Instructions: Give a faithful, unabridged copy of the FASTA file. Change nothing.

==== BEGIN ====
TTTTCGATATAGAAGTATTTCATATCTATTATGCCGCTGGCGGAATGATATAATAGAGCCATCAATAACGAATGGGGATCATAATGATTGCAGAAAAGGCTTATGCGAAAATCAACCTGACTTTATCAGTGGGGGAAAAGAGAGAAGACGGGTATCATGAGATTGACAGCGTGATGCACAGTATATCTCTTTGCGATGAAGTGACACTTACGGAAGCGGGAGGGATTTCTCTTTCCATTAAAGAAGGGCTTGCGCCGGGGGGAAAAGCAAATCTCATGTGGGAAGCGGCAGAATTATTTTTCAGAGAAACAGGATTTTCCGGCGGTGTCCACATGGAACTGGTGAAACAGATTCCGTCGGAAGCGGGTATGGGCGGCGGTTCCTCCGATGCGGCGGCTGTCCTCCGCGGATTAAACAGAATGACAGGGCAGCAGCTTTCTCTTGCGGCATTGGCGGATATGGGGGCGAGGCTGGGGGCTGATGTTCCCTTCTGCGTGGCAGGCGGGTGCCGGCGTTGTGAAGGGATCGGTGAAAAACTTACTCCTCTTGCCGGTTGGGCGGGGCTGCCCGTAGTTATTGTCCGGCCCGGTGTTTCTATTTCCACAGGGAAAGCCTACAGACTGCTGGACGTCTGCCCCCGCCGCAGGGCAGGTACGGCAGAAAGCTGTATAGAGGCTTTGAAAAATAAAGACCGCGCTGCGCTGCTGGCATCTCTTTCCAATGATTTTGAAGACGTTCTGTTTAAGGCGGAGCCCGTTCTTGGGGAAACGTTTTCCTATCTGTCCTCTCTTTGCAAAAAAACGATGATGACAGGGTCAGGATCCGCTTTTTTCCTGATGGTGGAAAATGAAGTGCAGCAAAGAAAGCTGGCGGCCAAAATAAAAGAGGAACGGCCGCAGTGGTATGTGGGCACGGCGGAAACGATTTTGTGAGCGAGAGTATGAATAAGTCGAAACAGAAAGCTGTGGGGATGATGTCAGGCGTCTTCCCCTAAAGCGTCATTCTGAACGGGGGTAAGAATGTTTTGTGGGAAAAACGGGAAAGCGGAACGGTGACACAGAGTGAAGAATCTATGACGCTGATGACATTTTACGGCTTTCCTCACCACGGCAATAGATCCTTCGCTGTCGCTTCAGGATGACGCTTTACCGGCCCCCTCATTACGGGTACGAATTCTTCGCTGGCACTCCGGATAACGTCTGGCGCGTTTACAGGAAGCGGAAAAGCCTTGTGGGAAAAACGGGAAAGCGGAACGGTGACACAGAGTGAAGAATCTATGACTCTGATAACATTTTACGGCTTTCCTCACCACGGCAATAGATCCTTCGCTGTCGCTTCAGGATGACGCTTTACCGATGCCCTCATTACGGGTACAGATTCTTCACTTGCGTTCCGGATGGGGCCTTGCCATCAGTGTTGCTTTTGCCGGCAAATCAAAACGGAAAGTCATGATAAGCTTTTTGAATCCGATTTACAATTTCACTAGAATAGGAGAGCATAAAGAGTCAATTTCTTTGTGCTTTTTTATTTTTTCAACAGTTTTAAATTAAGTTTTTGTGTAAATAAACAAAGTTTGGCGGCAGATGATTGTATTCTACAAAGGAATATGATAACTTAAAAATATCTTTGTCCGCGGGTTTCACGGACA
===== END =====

TTTTCGATATAGAAGTATTTCATATCTATTATGCCGCTGGCGGAATGATATAATAGAGCCATCAATAACGAATGGGGATCATAATGATTGCAGAAAAGGCTTATGCGAAAATCAACCTGACTTTATCAGTGGGGGAAAAGAGAGAAGACGGGTATCATGAGATTGACAGCGTGATGCACAGTATATCTCTTTGCGATGAAGTGACACTTACGGAAGCGGGAGGGATTTCTCTTTCCATTAAAGAAGGGCTTGCGCCGGGGGGAAAAGCAAATCTCATGTGGGAAGCGGCAGAATTATTTTTCAGAGAAACAGGATTTTCCGGCGGTGTCCACATGGAACTGGTGAAACAGATTCCGTCGGAAGCGGGTATGGGCGGCGGTTCCTCCGATGCGGCGGCTGTCCTCCGCGGATTAAACAGAATGACAGGGCAGCAGCTTTCTCTTGCGGCATTGGCGGATATGGGGGCGAGGCTGGGGGCTGATGTTCCCTTCTGCGTGGCAGGCGGGTGCCGGCGTTGTGAAGGGATCGGTGAAAAACTTACTCCTCTTGCCGGTTGGGCGGGGCTGCCCGTAGTTATTGTCCGGCCCGGTGTTTCTATTTCCACAGGGAAAGCCTACAGACTGCTGGACGTCTGCCCCCGCCGCAGGGCAGGTACGGCAGAAAGCTGTATAGAGGCTTTGAAAAATAAAGACCGCGCTGCGCTGCTGGCATCTCTTTCCAATGATTTTGAAGACGTTCTGTTTAAGGCGGAGCCCGTTCTTGGGGAAACGTTTTCCTATCTGTCCTCTCTTTGCAAAAAAACGATGATGACAGGGTCAGGATCCGCTTTTTTCCTGATGGTGGAAAATGAAGTGCAGCAAAGAAAGCTGGCGGCCAAAATAAAAGAGGAACGGCCGCAGTGGTATGTGGGCACGGCGGAAACGATTTTGTGAGCGAGAGTATGAATAAGTCGAAACAGAAAGCTGTGGGGATGATGTCAGGCGTCTTCCCCTAAAGCGTCATTCTGAACGGGGGTAAGAATGTTTTGTGGGAAAAACGGGAAAGCGGAACGGTGACACAGAGTGAAGAATCTATGACGCTGATGACATTTTACGGCTTTCCTCACCACGGCAATAGATCCTTCGCTGTCGCTTCAGGATGACGCTTTACCGGCCCCCTCATTACGGGTACGAATTCTTCGCTGGCACTCCGGATAACGTCTGGCGCGTTTACAGGAAGCGGAAAAGCCTTGTGGGAAAAACGGGAAAGCGGAACGGTGACACAGAGTGAAGAATCTATGACTCTGATAACATTTTACGGCTTTCCTCACCACGGCAATAGATCCTTCGCTGTCGCTTCAGGATGACGCTTTACCGATGCCCTCATTACGGGTACAGATTCTTCACTTGCGTTCCGGATGGGGCCTTGCCATCAGTGTTGCTTTTGCCGGCAAATCAAAACGGAAAGTCATGATAAGCTTTTTGAATCCGATTTACAATTTCACTAGAATAGGAGAGCATAAAGAGTCAATTTCTTTGTGCTTTTTTATTTTTTCAACAGTTTTAAATTAAGTTTTTGTGTAAATAAACAAAGTTTGGCGGCAGATGATTGTATTCTACAAAGGAATATGATAACTTAAAAATATCTTTGTCCGCGGGTTTCACGGACA